This God, the brilliant, hilarious, and utterly believable creation of Sartori, has some trouble with Jesus. He was probably a bastard son, and God knows he said some crazy shit in his short span on earth. The formal complaint is clear. If God is a man—he called himself the “Son of Man,” for God’s sake!—what’s the point of having a monotheistic deity hovering over the earth, giving providence a good name? Church or no church, Holy Roman Catholic or otherwise, Jesus is at best a nuisance, at worst an atheist, either way a heretic. He shows up mainly in exasperated footnotes. “If I were ever to try incarnation, I certainly wouldn’t imitate my self-proclaimed offspring. I wouldn’t go around proselytizing barefoot, or pronouncing shamanistic phrases, as often as not false, or perform miracles.”
Sartori is, I believe, retracing the two itineraries that still claim our literary imaginations whether we know it or not, those biblical epics we call the Old Testament and the New. The God of the Old Testament was as obsessed with Job as Sartori’s God is with Ms. Einstein. As Jack Miles demonstrated in his wondrous biography of God, the chastened deity retreated from His providential role on earth when He understood the huge mistake He made in torturing his faithful servant, the observant and obsequious Job. God eventually delivered His own son as compensation, as substitution, as a sacrificial offering to His own creation, for having failed it once again. (Remember Noah.)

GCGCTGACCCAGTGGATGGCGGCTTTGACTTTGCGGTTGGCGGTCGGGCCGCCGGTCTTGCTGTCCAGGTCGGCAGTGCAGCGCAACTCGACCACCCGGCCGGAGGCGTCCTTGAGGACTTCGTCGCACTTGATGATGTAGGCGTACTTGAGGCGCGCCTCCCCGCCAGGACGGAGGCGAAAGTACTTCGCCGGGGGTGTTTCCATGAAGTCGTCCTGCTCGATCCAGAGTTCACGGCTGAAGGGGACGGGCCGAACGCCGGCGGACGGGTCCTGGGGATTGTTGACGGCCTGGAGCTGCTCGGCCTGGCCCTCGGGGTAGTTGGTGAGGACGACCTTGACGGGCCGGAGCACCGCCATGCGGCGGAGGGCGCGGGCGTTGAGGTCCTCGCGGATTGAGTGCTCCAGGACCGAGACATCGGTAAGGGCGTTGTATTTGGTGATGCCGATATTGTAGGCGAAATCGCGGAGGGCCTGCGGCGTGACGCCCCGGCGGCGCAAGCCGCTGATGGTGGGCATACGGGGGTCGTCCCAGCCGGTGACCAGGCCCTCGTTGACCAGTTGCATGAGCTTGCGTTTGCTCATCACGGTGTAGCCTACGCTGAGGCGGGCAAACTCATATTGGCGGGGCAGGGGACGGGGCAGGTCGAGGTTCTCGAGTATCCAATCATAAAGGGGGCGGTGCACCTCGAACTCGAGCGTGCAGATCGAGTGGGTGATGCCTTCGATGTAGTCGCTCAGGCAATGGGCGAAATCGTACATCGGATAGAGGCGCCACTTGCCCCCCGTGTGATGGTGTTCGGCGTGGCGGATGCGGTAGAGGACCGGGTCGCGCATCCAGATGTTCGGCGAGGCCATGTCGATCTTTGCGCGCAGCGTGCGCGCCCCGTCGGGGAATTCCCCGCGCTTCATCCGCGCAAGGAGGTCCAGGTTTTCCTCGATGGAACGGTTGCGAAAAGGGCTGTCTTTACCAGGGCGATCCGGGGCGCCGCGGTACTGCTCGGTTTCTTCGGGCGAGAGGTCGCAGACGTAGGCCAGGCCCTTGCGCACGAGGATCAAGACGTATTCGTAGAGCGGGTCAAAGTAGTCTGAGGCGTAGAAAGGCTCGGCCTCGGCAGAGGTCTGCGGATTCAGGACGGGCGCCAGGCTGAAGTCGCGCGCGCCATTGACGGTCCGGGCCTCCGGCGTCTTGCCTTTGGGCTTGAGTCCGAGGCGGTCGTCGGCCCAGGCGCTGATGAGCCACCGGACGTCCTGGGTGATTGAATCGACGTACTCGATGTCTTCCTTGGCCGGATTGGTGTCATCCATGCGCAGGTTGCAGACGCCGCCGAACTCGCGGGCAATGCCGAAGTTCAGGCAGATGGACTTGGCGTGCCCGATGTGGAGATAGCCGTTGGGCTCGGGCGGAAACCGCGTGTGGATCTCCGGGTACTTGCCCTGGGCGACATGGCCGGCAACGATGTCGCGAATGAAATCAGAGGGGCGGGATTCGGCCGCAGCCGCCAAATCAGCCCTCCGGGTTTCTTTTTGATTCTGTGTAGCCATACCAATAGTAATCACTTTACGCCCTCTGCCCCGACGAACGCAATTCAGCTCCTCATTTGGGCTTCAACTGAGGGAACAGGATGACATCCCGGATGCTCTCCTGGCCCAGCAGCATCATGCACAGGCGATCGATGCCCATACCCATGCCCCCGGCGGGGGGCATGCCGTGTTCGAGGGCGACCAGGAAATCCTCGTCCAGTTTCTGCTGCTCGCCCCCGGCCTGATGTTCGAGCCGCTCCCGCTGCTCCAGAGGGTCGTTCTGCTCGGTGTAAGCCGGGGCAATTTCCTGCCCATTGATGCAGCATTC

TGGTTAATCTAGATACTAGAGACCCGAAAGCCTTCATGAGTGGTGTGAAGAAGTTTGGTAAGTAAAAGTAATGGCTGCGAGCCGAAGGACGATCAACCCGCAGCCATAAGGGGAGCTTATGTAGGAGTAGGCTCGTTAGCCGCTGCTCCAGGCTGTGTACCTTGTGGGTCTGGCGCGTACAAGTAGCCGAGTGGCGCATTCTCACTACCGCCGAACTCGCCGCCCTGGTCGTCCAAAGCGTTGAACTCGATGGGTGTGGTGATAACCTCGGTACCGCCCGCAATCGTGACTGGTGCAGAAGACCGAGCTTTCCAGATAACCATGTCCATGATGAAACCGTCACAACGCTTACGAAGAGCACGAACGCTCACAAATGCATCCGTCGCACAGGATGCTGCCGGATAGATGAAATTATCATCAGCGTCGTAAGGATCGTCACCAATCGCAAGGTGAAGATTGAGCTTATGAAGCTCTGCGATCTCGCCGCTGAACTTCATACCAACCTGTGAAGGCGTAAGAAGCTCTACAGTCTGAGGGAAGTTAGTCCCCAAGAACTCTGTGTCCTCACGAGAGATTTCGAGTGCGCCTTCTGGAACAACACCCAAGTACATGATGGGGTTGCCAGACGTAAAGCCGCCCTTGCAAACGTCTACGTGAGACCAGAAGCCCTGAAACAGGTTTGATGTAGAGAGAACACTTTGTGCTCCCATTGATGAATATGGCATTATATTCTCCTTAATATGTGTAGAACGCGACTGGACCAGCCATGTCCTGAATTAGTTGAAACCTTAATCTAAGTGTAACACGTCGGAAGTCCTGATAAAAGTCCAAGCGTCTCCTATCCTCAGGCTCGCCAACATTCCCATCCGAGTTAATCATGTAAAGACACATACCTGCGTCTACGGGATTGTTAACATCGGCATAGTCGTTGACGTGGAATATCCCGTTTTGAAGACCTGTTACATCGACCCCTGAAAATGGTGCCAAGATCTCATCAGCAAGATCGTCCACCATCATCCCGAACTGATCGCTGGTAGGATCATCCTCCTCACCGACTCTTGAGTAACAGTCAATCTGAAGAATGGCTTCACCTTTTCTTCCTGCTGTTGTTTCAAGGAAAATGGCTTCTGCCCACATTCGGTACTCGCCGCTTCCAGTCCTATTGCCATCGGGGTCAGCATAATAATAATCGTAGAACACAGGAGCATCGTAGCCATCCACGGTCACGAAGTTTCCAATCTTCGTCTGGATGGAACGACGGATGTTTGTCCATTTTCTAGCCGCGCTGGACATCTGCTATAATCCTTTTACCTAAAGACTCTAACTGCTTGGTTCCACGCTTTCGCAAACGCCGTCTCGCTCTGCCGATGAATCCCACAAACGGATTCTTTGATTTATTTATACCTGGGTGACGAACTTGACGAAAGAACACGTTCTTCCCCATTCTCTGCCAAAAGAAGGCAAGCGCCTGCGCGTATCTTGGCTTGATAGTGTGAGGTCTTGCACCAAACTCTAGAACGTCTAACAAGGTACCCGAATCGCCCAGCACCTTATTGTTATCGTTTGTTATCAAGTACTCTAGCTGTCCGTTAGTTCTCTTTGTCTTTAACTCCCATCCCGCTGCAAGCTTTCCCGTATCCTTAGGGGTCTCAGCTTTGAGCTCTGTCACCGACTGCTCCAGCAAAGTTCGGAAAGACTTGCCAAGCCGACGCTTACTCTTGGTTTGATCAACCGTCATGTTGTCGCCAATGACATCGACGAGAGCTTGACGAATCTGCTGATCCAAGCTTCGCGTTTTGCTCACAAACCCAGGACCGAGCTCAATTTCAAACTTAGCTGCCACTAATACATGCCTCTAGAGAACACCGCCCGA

And then the Son of Man, sent on an impossible errand into this earthly wilderness, learned what it’s like to be a human being—nervous, fragile, unhappy, always looking for a way out, charged as a criminal, tortured, and executed in disgrace. Sartori combines Father and Son in the comical reach and tone of His voice. His? The Father, the Son, and the Holy What? They’re all gathered here in the sight of God.